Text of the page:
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Author Topic: Anemonopsis macrophylla  (Read 6316 times)

Kristl Walek

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Re: Anemonopsis macrophylla
« Reply #15 on: January 21, 2012, 01:12:24 PM »
I doubt that hardiness is the issue---my very large Anemonopsis colony back in Ontario certainly did fine with lows to -35C or colder and with often, no snow cover. Usually frozen rock solid.

BUT my plants *always* struggled in the hot, dry and humid summers, even though they grew in the best woodland conditions I was able to provide (good, rich soil, moist but well drained, etc. etc.) I had to water them almost non-stop during the summer to keep the foliage from becoming crunchy and even retreating underground, even though they were in high shade. By flowering time, if I was lucky, I could count on 30-50% of the plants flowering---only the ones that had not been weakened by all the heat and humidity that never abated, even at night. Even my succulents had problems in that climate as their CAM mechanism (which needed some relief from the heat at night) could never get it.

I brought a large colony of them with me when I moved here to Nova Scotia---where they have thrived from the minute they got planted. In the beginning this was not even in proper soil---they were literally just heeled in the existing sandy soil as I was just building new woodland gardens from bare lawn. Soil here is very acidic--back in Ontario was very alkaline. As I have begun to improve the soil conditions to rich, humousy, I have actually not noticed much change in their health, which is interesting.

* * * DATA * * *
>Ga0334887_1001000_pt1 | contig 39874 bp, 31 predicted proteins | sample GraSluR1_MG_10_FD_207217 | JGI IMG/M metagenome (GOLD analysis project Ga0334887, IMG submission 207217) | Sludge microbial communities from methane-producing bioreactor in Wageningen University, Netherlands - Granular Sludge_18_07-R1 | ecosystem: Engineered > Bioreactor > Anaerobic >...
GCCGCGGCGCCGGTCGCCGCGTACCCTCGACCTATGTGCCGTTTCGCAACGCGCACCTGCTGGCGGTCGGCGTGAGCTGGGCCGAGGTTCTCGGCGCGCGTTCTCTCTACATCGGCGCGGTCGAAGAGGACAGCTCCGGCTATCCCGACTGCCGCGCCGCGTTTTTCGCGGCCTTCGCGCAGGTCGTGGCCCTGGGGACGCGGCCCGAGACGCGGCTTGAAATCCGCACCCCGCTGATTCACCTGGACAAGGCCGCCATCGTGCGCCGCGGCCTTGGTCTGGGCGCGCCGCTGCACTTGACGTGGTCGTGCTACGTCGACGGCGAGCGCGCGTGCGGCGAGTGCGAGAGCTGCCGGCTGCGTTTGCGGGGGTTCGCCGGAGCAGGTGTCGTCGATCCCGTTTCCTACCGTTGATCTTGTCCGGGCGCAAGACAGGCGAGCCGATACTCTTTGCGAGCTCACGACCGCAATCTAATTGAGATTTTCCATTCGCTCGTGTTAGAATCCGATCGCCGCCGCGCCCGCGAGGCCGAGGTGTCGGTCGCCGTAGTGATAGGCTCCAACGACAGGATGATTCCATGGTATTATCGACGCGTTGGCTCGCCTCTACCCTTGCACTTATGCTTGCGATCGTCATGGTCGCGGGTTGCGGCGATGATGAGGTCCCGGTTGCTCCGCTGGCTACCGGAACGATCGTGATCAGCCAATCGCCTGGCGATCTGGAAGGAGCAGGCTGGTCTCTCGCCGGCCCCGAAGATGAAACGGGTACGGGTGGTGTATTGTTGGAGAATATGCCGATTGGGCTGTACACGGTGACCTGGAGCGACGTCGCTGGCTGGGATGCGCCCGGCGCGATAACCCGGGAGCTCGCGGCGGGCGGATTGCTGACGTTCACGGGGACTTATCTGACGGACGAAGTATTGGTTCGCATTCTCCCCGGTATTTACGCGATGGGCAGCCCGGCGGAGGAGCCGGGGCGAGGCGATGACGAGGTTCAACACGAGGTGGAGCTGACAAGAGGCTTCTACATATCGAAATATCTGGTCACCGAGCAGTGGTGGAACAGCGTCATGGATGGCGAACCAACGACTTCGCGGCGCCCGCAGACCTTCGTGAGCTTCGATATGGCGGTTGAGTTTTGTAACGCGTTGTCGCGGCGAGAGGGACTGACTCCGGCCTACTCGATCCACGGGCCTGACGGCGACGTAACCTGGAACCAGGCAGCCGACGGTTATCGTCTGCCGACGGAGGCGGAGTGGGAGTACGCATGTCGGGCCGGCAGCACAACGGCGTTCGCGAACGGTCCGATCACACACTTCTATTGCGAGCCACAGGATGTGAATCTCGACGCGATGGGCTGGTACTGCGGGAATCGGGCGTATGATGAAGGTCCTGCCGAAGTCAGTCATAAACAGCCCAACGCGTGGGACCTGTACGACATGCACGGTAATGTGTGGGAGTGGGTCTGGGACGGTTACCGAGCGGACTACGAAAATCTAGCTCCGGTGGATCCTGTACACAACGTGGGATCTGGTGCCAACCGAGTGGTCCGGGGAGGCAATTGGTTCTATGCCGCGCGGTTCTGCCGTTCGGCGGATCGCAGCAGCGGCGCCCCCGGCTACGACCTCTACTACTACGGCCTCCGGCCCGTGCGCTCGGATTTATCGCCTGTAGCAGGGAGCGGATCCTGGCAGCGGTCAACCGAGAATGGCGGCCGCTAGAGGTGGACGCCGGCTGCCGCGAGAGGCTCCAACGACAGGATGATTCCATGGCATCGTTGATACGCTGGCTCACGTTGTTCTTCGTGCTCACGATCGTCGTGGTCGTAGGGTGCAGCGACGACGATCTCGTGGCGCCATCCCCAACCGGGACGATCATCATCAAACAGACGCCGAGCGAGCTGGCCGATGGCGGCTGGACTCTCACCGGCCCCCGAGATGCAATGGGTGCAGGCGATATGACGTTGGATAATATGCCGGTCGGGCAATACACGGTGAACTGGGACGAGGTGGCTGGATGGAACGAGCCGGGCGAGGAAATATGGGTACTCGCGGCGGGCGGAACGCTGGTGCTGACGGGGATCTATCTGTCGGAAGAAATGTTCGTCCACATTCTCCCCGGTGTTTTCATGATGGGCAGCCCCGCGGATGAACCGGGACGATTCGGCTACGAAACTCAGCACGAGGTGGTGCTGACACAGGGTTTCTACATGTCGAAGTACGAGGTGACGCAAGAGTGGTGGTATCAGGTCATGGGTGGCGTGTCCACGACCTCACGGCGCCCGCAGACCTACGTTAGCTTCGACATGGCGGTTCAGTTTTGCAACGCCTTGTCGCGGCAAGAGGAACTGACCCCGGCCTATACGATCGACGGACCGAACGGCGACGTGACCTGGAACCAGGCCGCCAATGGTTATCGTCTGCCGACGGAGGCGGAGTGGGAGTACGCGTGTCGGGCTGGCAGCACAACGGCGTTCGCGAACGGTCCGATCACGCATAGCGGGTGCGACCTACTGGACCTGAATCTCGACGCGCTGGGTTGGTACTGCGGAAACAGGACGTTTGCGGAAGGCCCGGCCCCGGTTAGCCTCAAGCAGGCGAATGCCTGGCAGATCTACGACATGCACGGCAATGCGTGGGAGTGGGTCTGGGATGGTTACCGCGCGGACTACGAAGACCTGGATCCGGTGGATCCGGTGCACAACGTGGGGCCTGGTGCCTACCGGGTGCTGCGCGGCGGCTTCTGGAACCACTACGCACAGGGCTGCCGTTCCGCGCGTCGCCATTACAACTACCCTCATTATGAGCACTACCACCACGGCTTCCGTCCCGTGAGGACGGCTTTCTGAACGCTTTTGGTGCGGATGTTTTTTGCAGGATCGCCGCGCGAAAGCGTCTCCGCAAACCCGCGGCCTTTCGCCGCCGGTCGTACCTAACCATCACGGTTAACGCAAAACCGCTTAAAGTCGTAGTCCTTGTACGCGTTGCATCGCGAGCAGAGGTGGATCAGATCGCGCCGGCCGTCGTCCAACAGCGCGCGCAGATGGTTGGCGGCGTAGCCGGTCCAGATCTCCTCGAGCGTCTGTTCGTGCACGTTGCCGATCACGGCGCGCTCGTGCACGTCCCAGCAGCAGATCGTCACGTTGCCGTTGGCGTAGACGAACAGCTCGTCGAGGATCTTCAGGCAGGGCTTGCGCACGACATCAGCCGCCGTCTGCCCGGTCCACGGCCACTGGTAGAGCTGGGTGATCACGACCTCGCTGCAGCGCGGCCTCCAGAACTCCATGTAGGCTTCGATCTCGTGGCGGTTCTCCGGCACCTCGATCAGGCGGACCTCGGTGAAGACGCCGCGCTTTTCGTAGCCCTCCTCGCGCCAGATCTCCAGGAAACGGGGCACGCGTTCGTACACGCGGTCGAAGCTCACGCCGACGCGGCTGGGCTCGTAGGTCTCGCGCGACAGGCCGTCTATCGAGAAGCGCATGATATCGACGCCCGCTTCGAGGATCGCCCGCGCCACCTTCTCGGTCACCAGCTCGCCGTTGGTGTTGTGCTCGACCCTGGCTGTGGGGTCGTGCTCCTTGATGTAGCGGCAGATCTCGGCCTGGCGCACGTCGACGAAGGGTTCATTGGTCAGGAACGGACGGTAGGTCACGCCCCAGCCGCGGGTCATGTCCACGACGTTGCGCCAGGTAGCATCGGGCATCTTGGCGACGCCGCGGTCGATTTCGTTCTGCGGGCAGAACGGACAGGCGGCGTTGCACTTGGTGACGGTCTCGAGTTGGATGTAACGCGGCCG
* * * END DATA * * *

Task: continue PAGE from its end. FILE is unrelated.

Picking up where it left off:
They are also now in a maritime climate, with plenty of natural moisture in the air and cool summers. Even when it is hot during the day, it always cools down at night. The level of heat and humidity is nothing compared to Ontario. What I find the most difficult is figuring out how to grow them to best effect in the garden---as I find them very difficult to place right aesthetically.

I would have guessed that being in Washington State, your weather, at least, might be similar to that here.
so many species....so little time

Kristl Walek


Maggi Young

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Margaret Young in Aberdeen, North East Scotland Zone 7 -ish!

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Re: Anemonopsis macrophylla
« Reply #17 on: January 21, 2012, 04:05:12 PM »
Maggi - thank you for always being on top of things.  Thank you for the links - very interesting information.

Kristl - Nice to know they shouldn't freeze to death.  I'm hoping my plants will bloom this year.  Our summers can sometimes have quite long dry periods, but night time temps are usually cool.  Right now we are receiving plenty of the wet stuff. 

Peppa and Claire are both in the northern part of the state where they've had a quite a bit of snow/ice and power outages.  I'm certainly glad to be missing out. 
Julie Lockwood
Greetings from SW Washington The Evergreen State
USDA Zone 8b −9.4 C (15 F) -6.7 C (20 F)
Heat Zone 4 15-30 days exceeding 30C(86F)


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